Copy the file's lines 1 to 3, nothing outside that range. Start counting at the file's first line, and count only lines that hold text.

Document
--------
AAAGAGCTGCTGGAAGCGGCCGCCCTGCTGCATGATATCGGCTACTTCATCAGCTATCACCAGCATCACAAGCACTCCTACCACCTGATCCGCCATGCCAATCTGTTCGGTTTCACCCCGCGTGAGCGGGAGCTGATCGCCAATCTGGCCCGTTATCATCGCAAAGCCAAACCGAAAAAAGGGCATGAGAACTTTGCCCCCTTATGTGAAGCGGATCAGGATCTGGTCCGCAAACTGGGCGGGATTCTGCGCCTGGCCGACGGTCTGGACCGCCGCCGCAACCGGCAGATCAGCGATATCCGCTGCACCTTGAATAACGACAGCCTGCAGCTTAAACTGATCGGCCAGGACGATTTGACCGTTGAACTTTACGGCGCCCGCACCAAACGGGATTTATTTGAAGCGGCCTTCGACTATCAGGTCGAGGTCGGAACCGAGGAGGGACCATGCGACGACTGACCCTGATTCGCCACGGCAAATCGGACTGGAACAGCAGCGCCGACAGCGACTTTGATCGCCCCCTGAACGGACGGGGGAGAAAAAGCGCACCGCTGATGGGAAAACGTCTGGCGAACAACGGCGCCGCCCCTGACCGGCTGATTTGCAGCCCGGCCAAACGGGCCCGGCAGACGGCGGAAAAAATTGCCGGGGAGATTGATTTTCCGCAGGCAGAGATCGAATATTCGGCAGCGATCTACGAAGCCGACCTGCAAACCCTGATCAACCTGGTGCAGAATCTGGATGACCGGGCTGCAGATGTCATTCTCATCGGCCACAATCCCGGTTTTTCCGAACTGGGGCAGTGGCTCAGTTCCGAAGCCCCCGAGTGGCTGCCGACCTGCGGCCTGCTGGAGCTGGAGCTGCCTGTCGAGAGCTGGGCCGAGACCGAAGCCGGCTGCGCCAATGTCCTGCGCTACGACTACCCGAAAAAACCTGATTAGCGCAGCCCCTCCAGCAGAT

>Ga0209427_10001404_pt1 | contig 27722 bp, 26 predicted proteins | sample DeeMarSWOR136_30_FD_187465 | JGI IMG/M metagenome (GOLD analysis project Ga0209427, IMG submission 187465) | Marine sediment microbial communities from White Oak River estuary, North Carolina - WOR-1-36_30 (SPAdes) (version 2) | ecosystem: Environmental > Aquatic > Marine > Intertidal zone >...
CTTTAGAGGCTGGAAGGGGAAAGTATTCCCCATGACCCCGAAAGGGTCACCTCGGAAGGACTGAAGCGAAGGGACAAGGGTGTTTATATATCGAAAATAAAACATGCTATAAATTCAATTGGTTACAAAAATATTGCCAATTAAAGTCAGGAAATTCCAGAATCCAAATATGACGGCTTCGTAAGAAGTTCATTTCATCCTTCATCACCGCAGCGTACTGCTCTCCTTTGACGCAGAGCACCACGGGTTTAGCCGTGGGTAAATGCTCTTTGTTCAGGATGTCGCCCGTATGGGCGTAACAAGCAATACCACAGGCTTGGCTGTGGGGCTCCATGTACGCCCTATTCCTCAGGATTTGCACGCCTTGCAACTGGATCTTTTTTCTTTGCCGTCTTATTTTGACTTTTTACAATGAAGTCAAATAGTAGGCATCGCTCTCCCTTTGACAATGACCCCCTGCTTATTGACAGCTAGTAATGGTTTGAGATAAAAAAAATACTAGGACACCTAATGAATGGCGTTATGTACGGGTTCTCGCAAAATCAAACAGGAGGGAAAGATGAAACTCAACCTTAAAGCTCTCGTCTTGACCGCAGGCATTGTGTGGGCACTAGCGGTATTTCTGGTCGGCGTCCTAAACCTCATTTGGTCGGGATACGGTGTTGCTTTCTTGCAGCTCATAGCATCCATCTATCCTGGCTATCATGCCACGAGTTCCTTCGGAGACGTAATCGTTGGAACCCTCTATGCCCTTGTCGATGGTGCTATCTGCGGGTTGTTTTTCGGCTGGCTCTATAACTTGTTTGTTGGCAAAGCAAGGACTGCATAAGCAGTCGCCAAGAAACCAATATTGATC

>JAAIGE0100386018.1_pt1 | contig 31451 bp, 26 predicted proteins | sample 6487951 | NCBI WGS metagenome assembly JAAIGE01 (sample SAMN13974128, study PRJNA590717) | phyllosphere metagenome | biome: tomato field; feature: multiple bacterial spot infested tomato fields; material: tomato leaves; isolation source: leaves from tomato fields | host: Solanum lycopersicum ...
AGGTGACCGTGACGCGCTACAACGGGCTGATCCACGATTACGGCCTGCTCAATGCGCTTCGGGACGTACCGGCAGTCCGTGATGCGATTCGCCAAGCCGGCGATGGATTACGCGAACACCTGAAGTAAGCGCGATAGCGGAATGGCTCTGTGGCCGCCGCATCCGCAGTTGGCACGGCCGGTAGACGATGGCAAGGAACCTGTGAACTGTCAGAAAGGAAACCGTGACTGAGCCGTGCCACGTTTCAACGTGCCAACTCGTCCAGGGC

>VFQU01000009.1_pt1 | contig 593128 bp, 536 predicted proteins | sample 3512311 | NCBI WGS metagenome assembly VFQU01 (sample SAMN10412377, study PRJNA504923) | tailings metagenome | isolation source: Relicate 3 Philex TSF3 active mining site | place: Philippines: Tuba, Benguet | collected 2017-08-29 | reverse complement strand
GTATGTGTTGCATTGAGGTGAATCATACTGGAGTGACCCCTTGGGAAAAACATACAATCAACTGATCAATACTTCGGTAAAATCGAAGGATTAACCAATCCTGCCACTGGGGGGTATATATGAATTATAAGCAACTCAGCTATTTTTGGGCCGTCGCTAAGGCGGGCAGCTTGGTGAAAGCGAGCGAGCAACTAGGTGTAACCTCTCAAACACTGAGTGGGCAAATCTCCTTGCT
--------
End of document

AAAGAGCTGCTGGAAGCGGCCGCCCTGCTGCATGATATCGGCTACTTCATCAGCTATCACCAGCATCACAAGCACTCCTACCACCTGATCCGCCATGCCAATCTGTTCGGTTTCACCCCGCGTGAGCGGGAGCTGATCGCCAATCTGGCCCGTTATCATCGCAAAGCCAAACCGAAAAAAGGGCATGAGAACTTTGCCCCCTTATGTGAAGCGGATCAGGATCTGGTCCGCAAACTGGGCGGGATTCTGCGCCTGGCCGACGGTCTGGACCGCCGCCGCAACCGGCAGATCAGCGATATCCGCTGCACCTTGAATAACGACAGCCTGCAGCTTAAACTGATCGGCCAGGACGATTTGACCGTTGAACTTTACGGCGCCCGCACCAAACGGGATTTATTTGAAGCGGCCTTCGACTATCAGGTCGAGGTCGGAACCGAGGAGGGACCATGCGACGACTGACCCTGATTCGCCACGGCAAATCGGACTGGAACAGCAGCGCCGACAGCGACTTTGATCGCCCCCTGAACGGACGGGGGAGAAAAAGCGCACCGCTGATGGGAAAACGTCTGGCGAACAACGGCGCCGCCCCTGACCGGCTGATTTGCAGCCCGGCCAAACGGGCCCGGCAGACGGCGGAAAAAATTGCCGGGGAGATTGATTTTCCGCAGGCAGAGATCGAATATTCGGCAGCGATCTACGAAGCCGACCTGCAAACCCTGATCAACCTGGTGCAGAATCTGGATGACCGGGCTGCAGATGTCATTCTCATCGGCCACAATCCCGGTTTTTCCGAACTGGGGCAGTGGCTCAGTTCCGAAGCCCCCGAGTGGCTGCCGACCTGCGGCCTGCTGGAGCTGGAGCTGCCTGTCGAGAGCTGGGCCGAGACCGAAGCCGGCTGCGCCAATGTCCTGCGCTACGACTACCCGAAAAAACCTGATTAGCGCAGCCCCTCCAGCAGAT

>Ga0209427_10001404_pt1 | contig 27722 bp, 26 predicted proteins | sample DeeMarSWOR136_30_FD_187465 | JGI IMG/M metagenome (GOLD analysis project Ga0209427, IMG submission 187465) | Marine sediment microbial communities from White Oak River estuary, North Carolina - WOR-1-36_30 (SPAdes) (version 2) | ecosystem: Environmental > Aquatic > Marine > Intertidal zone >...
CTTTAGAGGCTGGAAGGGGAAAGTATTCCCCATGACCCCGAAAGGGTCACCTCGGAAGGACTGAAGCGAAGGGACAAGGGTGTTTATATATCGAAAATAAAACATGCTATAAATTCAATTGGTTACAAAAATATTGCCAATTAAAGTCAGGAAATTCCAGAATCCAAATATGACGGCTTCGTAAGAAGTTCATTTCATCCTTCATCACCGCAGCGTACTGCTCTCCTTTGACGCAGAGCACCACGGGTTTAGCCGTGGGTAAATGCTCTTTGTTCAGGATGTCGCCCGTATGGGCGTAACAAGCAATACCACAGGCTTGGCTGTGGGGCTCCATGTACGCCCTATTCCTCAGGATTTGCACGCCTTGCAACTGGATCTTTTTTCTTTGCCGTCTTATTTTGACTTTTTACAATGAAGTCAAATAGTAGGCATCGCTCTCCCTTTGACAATGACCCCCTGCTTATTGACAGCTAGTAATGGTTTGAGATAAAAAAAATACTAGGACACCTAATGAATGGCGTTATGTACGGGTTCTCGCAAAATCAAACAGGAGGGAAAGATGAAACTCAACCTTAAAGCTCTCGTCTTGACCGCAGGCATTGTGTGGGCACTAGCGGTATTTCTGGTCGGCGTCCTAAACCTCATTTGGTCGGGATACGGTGTTGCTTTCTTGCAGCTCATAGCATCCATCTATCCTGGCTATCATGCCACGAGTTCCTTCGGAGACGTAATCGTTGGAACCCTCTATGCCCTTGTCGATGGTGCTATCTGCGGGTTGTTTTTCGGCTGGCTCTATAACTTGTTTGTTGGCAAAGCAAGGACTGCATAAGCAGTCGCCAAGAAACCAATATTGATC